Symbols and Punctuation

  1. letter b, cursive

    A Short History of the Letter B

    The letter B was part of the Phoenician alphabet more than 3000 years ago in 1000 BCE. At that time, the letter was called beth and looked a little different, but it made the sound of b and was second in the alphabet. The shape of the letter resembled the floor plan of a house, and the word beth meant “house.” This is pictured below. In Hebrew, the letter was called beth, bet, or bayt which also …

  2. hand-drawn letter A

    The Animal That Inspired the Letter A

    There is quite a bit of mystery surrounding the letter A. From its prestigious first place position to its interesting shape, tracing the first letter of the English alphabet uncovers a history that begins with, of all things, an ox. The letter A is derived from the Phoenician letter aleph—a western Semitic word referring to 

  3. apostrophe

    Apostrophes 101

    The apostrophe may be the most misunderstood punctuation mark in English—there are even websites dedicated to recording its misuse. Most punctuation marks fall between words to separate ideas or grammatical clauses, but the apostrophe is used within words and to combine multiple words. This small mark has two primary uses, signifying either 1. omitted letters or 2. possession. Some common English words can be combined …

  4. hyphen, typewriter

    How Do You Use a Hyphen?

    The hyphen, along with its cousins the en and em dash, may be the most misunderstood punctuation mark in English. Hyphens are used to join parts of a word or compound phrase, as in ex-wife, full-length mirror, and by-the-book negotiations. As the Chicago Manual of Style puts it, “Far and away the most common spelling questions for writers and editors concern compound terms—whether to spell …

  5. ampersand

    What Character Was Removed from the Alphabet?

    Johnson & Johnson, Barnes & Noble, Dolce & Gabbana: the ampersand today is used primarily in business names, but that small character was once the 27th part of the alphabet. Where did it come from though? The origin of its name is almost as bizarre as the name itself. The shape of the character (&) predates the word ampersand by more than 1,500 years. In the …

  6. handwriting

    Take Time to Celebrate a Dying Art: Handwriting

    January 23 marks an obscure holiday that Dictionary.com, despite being a website, fully endorses: National Handwriting Day. Handwriting Day is not just a holiday dedicated to penmanship. Today is about you, and what makes you you. Your handwriting is unique and it is personal. It is as important and distinctive as your fingerprints. It doesn’t matter if it looks like chicken scratch or like Spencerian …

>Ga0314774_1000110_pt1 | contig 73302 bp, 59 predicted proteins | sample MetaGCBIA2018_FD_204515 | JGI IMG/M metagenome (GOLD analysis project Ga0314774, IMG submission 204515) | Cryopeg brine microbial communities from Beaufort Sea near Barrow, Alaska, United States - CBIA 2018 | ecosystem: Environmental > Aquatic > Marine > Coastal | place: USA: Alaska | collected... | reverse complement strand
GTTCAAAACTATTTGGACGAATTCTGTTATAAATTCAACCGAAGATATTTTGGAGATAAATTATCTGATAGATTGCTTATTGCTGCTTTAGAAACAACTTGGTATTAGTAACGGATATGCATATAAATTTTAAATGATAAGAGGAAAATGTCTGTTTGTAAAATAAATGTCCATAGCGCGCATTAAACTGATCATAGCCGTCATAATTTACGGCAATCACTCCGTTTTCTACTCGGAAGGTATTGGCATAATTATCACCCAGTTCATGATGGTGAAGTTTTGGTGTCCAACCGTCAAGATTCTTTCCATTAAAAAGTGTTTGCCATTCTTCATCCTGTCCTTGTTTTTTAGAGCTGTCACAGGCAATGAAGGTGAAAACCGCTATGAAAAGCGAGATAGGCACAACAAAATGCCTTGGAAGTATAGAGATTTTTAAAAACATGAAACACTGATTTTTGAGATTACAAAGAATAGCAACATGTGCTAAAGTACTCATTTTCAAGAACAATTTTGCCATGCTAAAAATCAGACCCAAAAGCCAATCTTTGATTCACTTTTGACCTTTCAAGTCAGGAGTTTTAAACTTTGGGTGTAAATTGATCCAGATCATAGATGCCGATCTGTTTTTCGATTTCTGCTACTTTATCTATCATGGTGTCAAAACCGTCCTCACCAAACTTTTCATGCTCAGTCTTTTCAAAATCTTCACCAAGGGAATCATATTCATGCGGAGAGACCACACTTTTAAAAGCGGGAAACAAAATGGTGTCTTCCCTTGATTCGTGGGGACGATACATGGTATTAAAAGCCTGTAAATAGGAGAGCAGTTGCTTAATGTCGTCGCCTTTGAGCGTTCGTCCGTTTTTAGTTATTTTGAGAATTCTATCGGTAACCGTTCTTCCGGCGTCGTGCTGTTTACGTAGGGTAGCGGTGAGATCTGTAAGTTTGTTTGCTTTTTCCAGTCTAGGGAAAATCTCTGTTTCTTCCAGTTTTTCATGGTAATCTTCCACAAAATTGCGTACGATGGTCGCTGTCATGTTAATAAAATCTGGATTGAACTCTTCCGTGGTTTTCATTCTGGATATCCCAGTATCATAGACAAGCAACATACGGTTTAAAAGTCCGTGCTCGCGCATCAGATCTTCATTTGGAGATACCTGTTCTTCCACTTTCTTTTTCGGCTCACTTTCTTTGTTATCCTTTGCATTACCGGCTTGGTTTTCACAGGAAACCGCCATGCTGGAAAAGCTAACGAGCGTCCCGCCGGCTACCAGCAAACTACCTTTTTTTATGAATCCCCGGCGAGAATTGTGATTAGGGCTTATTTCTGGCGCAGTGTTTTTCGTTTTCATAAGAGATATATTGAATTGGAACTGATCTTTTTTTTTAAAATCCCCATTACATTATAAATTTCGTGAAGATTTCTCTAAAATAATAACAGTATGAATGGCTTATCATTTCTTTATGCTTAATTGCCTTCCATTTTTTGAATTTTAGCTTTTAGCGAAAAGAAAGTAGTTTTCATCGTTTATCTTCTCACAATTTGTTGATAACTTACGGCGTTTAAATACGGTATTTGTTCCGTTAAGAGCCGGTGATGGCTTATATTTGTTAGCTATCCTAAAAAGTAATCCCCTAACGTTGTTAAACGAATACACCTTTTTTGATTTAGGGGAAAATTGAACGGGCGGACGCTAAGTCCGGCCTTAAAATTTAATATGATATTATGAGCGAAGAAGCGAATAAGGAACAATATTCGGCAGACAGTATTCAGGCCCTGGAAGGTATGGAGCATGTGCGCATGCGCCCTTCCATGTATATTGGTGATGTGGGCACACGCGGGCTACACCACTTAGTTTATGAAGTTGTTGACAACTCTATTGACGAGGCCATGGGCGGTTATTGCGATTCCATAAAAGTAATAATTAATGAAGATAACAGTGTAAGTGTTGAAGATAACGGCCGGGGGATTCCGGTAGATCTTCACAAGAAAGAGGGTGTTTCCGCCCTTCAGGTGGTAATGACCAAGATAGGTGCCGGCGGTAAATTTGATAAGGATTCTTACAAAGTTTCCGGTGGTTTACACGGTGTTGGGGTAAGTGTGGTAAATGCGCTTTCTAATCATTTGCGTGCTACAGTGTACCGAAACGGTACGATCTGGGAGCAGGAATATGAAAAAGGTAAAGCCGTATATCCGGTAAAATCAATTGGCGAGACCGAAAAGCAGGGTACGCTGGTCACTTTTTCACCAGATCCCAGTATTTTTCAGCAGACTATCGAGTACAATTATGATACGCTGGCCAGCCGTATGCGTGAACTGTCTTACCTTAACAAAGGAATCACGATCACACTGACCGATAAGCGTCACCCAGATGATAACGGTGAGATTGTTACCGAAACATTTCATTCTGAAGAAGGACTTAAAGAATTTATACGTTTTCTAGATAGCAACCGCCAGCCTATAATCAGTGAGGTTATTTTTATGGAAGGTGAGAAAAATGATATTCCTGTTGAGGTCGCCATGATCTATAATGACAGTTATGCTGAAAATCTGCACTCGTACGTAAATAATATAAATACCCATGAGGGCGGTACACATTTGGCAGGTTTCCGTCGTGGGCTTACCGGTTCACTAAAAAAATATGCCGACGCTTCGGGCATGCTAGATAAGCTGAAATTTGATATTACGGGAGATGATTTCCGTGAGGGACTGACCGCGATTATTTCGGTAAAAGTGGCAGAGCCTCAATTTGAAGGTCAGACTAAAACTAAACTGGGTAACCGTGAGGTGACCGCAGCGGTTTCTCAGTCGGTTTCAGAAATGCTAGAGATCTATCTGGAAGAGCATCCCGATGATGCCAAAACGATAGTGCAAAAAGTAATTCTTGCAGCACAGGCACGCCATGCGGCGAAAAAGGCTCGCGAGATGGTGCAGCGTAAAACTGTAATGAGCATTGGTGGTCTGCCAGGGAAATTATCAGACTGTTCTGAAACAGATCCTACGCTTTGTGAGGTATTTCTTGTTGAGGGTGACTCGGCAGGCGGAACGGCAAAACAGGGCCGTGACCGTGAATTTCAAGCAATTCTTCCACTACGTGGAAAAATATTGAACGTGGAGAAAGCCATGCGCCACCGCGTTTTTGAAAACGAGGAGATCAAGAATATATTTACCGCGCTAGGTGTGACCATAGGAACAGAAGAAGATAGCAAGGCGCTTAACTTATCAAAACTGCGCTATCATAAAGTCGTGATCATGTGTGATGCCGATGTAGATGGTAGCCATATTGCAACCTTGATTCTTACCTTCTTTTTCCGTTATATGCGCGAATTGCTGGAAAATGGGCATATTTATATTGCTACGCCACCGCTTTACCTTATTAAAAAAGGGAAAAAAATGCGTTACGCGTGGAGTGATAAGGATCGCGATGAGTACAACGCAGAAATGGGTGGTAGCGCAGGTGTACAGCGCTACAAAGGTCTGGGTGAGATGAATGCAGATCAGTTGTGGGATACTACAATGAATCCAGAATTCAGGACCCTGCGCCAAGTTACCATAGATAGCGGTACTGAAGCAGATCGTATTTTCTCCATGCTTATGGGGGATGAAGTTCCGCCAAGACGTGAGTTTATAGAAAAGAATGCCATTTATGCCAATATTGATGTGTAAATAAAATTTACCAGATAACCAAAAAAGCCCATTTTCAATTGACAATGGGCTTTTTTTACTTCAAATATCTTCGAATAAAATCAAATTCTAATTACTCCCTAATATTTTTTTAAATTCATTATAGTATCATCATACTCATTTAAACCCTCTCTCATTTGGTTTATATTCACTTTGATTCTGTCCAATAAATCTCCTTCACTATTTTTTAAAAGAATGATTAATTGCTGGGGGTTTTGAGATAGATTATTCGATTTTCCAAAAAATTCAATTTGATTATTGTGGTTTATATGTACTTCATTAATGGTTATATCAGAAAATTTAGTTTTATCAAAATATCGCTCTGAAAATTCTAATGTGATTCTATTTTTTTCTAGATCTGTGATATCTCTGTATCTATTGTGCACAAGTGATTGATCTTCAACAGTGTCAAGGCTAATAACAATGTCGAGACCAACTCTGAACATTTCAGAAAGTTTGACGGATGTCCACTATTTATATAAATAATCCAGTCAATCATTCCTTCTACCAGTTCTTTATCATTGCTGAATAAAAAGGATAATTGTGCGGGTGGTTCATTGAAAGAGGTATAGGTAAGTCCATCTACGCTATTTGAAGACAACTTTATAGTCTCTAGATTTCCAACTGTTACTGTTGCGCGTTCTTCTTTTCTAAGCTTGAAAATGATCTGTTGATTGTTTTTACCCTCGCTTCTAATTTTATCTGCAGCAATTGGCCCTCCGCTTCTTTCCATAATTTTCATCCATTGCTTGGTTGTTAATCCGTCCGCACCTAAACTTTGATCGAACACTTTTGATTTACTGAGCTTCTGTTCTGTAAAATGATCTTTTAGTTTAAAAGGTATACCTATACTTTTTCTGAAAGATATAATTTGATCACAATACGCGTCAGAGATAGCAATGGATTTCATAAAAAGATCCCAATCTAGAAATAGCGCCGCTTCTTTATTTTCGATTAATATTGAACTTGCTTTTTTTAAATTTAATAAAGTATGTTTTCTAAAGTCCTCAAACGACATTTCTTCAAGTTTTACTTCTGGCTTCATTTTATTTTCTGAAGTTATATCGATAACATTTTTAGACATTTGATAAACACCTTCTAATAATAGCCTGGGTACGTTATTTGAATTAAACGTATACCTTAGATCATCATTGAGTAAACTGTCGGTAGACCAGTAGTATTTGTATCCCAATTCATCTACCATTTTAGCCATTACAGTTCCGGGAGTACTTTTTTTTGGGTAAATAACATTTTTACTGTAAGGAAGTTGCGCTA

7. graphology, handwriting, penmanship

    Does Your Handwriting Really Say Something About Your Personality?

    Graphologists, or self-proclaimed handwriting experts, claim that it does. Specifically they claim that individuals who share certain personality traits write in a similar fashion, so graphologists analyze handwriting to deduce the character traits of the writer. In the early 1900s, Milton Newman Bunker invented the most common graphology technique called graphoanalysis. (Other methods of graphology predate Bunker’s work.) His approach relies on the stroke shape …

  8. Is Text Messaging Ruining English?

    With every generation come cries that teenagers are destroying the language with their newfangled slang. The current grievance harps on the way casual language used in texts and instant messages inhibits kids from understanding how to write and speak “properly.” While amateur language lovers might think this argument makes sense, experts say this is not at all the case. In fact, linguists say teenagers, far …

  9. slash, typewriter, question mark

    More Thoughts On the Nonstandard Uses of “Slash”

    A couple weeks ago Anne Curzan wrote an article for the Lingua Franca blog about new slang uses of the word slash. This article particularly interested me because I, like her students, have been using the slash in these ways for the last five-plus years. As a linguist slash huge nerd, the first thing I did after reading Curzan’s article was search my personal corpus …

  10. How do you use this slippery piece of punctuation: the slash?

    The slash (/)—sometimes called a slant, a solidus, a stroke, or a virgule—is a commonly employed symbol in the English language. Whatever you want to call this piece of punctuation, its role in English has greatly changed over time.